Altria Group, Inc. v. Good

PETITIONER: Altria Group, Inc., et al.
RESPONDENT: Stephanie Good et al.
LOCATION: Coffee County Sheriff's Department

DOCKET NO.: 07-562
DECIDED BY: Roberts Court (2006-2009)
LOWER COURT: United States Court of Appeals for the First Circuit

CITATION: 555 US 70 (2008)
GRANTED: Jan 18, 2008
ARGUED: Oct 06, 2008
DECIDED: Dec 15, 2008

ADVOCATES:
Douglas Hallward-Driemeier - Assistant to the Solicitor General, Department of Justice, for the United States, as amicus curiae, supporting the respondents
David C. Frederick - argued the cause for the respondents
Theodore B. Olson - argued the cause for the petitioners

Facts of the case

A group of cigarette smokers brought this claim against Altria, the cigarette manufacturer, in federal court in Maine. The smokers asserted that Altria's advertisement claiming that its product was "light" and had "lowered tar and nicotine" constituted misrepresentations under the Maine Unfair Trade Practices Act. The United States District Court for the District of Maine granted summary judgment in favor of Altria on the claim.

The U.S. Court of Appeals for the First Circuit, however, reversed the lower court and found in favor of the plaintiff smokers. The court held that the Maine Act was not preempted, either explicitly or implicitly, by a similar federal act, the Federal Cigarette Labeling and Advertising Act, and that Altria's assertions did in fact constitute misrepresentations under the Maine Act.

Question

Does federal preemption of the Maine Unfair Trade Practices Act hinge on the express or implied nature of the allegedly fraudulent misrepresentations?

Media for Altria Group, Inc. v. Good

Audio Transcription for Oral Argument - October 06, 2008 in Altria Group, Inc. v. Good

Audio Transcription for Opinion Announcement - December 15, 2008 in Altria Group, Inc. v. Good

John G. Roberts, Jr.:

Justice Stevens has our opinion this morning in case 07-562, Altria Group versus Good and that will be announced by Justice Kennedy.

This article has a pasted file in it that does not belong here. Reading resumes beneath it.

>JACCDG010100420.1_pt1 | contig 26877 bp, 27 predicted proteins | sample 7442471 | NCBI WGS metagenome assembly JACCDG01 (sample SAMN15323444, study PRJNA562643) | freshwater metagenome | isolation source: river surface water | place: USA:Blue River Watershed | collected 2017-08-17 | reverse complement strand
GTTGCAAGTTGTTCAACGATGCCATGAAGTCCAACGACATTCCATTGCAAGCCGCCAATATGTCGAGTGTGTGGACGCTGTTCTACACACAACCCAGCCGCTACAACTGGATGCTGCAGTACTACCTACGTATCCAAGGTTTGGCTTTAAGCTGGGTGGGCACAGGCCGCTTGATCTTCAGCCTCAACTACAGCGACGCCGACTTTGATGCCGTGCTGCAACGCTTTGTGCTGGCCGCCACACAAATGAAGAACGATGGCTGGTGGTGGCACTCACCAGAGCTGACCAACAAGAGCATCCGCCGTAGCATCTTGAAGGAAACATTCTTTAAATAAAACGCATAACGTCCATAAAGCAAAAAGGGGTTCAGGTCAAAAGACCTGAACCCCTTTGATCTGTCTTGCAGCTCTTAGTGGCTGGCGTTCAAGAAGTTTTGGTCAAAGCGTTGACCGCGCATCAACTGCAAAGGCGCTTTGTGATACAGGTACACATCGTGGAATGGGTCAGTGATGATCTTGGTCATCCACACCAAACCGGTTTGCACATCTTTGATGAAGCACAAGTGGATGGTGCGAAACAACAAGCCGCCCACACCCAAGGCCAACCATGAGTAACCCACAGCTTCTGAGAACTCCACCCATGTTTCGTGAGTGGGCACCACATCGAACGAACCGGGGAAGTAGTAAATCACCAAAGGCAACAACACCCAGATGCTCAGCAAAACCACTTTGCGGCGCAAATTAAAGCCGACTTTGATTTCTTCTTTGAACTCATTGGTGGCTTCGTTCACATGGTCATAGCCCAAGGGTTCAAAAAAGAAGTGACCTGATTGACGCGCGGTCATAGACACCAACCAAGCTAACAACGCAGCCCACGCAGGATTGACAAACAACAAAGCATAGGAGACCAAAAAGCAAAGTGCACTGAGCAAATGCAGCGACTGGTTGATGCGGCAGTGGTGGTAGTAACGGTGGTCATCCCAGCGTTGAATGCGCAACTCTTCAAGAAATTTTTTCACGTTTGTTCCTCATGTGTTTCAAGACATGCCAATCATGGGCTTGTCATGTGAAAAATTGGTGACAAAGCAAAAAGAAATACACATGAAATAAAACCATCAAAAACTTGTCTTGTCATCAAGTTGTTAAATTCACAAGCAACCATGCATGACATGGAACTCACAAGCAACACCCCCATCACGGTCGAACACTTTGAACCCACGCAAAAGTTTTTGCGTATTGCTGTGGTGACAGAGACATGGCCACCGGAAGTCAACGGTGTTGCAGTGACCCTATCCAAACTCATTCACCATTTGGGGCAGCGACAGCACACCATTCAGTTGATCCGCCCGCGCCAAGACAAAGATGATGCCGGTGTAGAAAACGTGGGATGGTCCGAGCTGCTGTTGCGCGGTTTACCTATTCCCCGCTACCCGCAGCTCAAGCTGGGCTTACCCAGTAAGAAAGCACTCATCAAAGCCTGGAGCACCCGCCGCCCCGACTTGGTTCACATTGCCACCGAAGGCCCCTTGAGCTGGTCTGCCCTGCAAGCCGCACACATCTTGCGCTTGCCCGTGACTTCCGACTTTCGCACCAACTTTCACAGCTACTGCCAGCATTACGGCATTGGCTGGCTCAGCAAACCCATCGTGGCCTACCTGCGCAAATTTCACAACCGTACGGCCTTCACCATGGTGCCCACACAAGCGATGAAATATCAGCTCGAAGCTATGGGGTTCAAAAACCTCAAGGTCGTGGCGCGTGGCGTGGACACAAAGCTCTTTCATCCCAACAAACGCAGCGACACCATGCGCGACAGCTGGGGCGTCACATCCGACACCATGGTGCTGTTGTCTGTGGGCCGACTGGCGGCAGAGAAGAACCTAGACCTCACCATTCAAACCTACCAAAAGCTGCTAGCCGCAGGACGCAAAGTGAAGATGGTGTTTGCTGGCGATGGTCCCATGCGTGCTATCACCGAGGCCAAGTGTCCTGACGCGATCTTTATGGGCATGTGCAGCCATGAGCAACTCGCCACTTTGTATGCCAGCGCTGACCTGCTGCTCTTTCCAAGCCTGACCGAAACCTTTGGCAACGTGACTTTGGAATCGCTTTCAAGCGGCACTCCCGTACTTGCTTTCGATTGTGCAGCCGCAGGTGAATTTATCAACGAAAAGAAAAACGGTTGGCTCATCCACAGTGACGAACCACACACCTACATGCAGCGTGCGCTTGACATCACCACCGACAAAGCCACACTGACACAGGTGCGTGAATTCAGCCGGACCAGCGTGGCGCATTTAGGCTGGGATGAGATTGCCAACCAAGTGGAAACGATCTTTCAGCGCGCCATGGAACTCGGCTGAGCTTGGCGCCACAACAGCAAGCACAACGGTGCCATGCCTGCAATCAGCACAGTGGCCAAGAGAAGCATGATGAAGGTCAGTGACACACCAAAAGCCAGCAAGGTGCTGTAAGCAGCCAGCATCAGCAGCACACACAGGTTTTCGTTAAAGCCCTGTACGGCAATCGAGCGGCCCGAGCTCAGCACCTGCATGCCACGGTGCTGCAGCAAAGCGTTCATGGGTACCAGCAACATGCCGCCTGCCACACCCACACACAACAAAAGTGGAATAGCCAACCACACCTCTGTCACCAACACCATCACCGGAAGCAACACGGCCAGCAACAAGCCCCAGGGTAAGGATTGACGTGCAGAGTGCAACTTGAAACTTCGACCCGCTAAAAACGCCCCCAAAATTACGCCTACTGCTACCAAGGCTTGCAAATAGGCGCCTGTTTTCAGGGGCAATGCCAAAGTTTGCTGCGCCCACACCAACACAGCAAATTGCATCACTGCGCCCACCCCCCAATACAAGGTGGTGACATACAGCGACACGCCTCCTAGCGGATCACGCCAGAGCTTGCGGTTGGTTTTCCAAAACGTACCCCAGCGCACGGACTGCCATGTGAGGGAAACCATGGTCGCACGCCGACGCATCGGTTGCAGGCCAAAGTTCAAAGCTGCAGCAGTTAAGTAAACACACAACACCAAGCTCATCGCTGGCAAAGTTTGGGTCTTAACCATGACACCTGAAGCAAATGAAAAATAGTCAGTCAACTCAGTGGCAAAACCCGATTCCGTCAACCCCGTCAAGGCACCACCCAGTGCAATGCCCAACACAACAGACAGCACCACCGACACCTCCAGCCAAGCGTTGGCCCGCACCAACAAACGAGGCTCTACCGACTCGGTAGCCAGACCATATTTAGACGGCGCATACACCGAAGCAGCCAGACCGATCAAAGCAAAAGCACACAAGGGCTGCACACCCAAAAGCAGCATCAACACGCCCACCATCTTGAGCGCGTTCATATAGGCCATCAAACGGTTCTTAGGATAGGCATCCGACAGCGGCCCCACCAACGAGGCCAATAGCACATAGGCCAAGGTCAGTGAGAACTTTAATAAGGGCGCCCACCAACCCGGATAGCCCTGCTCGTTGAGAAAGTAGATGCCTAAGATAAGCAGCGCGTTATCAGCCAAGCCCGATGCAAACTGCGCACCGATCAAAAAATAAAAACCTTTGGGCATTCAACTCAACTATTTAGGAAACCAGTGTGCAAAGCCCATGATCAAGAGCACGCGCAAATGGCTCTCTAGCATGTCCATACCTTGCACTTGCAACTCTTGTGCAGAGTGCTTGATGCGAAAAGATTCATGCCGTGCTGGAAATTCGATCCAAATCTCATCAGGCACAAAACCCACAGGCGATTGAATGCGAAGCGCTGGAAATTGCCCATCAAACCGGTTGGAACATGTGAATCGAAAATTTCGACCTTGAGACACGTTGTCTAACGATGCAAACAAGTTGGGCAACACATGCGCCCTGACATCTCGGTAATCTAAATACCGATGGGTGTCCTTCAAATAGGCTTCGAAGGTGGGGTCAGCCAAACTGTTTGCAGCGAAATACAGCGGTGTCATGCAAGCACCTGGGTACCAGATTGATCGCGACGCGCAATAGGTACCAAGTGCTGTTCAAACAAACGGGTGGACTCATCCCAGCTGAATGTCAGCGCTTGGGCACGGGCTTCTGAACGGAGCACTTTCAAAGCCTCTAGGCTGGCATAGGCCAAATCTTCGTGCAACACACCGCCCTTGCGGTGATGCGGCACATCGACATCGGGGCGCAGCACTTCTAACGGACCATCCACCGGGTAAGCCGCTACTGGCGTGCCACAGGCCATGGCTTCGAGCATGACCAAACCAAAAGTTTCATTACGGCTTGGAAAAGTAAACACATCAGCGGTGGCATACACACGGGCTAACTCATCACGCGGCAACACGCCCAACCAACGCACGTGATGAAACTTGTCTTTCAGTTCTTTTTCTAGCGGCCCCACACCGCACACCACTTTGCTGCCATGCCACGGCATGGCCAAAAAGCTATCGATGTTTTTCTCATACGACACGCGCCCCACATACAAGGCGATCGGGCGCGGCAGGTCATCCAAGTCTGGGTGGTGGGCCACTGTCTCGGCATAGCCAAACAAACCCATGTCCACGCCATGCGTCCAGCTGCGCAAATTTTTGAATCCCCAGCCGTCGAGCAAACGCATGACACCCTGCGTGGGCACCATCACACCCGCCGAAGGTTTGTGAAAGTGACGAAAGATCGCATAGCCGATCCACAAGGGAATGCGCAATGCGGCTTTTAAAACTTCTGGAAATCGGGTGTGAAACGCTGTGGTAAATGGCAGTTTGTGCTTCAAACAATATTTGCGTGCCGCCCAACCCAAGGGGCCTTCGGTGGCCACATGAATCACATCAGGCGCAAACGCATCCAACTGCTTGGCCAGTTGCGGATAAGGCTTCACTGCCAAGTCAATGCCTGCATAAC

Anthony M. Kennedy:

The respondents for many years, smokes cigarettes manufactured by the petitioners, cigarettes marketed by the petitioners as being light or low tar.

In 2005, respondents filed suit in the United States District Court.

The suit alleged that those cigarettes do not in fact deliver less tar than regular cigarettes.

It further alleged that petitioner's fraudulent concealment of that fact violated the Maine Unfair Trade Practices Act.

In the District Court, the petitioners moved for summary judgment on the ground that the Federal Cigarette Labeling and Advertising Act as amended expressly preempts the respondent's claims.

The Labeling Act provides that no requirement or provision based on smoking and health shall be imposed under state law with respect to the advertising or promotion of any cigarettes that are labeled in conformity with the federal law.

The petitioners also argued that respondent's claim is impliedly preempted because it is inconsistent with the Federal Trade Commission policy encouraging cigarette manufacturers' use of light and low tar descriptors.

The District Court granted summary judgment for the petitioners.

It concluded that the respondent's claim is expressly preempted because it seeks to require or prohibit certain statements in petitioner's advertising based on smoking and health.

The Court of Appeals for the First Circuit reversed.

It characterized respondent's claim as a fraud claim and so not based on smoking and health.

The Court of Appeals held the claim is not expressly preempted.

It also rejected petitioner's implied preemption argument.

It found no federal policy incurred in cigarette manufacturers to use light or low tar descriptors.

We granted certiorari to address both the express and implied preemption questions.

In an opinion authored by Justice Stevens, we now affirm the judgment of the Court of Appeals.

16 years ago in Cipollone versus Liggett Group, the Court held that the Labeling Act did not preempt a common law claim that cigarette manufacturers had fraudulently concealed a material fact about their product.

The state statute under which respondents in this case filed suit prohibits deceptive acts or practices in the conduct of any trade or commerce.

Like the fraud claim in Cipollone, respondent's claim alleges a breach of the duty not to deceive, a duty that is not based on smoking and health.

We now follow our disposition of the common law fraud claim in Cipollone in rejecting petitioner's argument that the similar statutory claim in this case is preempted.

We also reject petitioner's contention that respondents' claim is impliedly preempted because it will present an obstacle to a longstanding policy of the FTC.

Petitioners argue that the FTC has for decades promoted the development and consumption of low tar cigarettes and has encouraged consumers to rely on manufacturers' representations of tar and nicotine content.

Our study of the regulatory history however, reveals no such policy.

We therefore affirm the judgment of the Court of Appeals.

Justice Thomas has filed a dissenting opinion in which the Chief Justice and Justices Scalia and Alito have joined.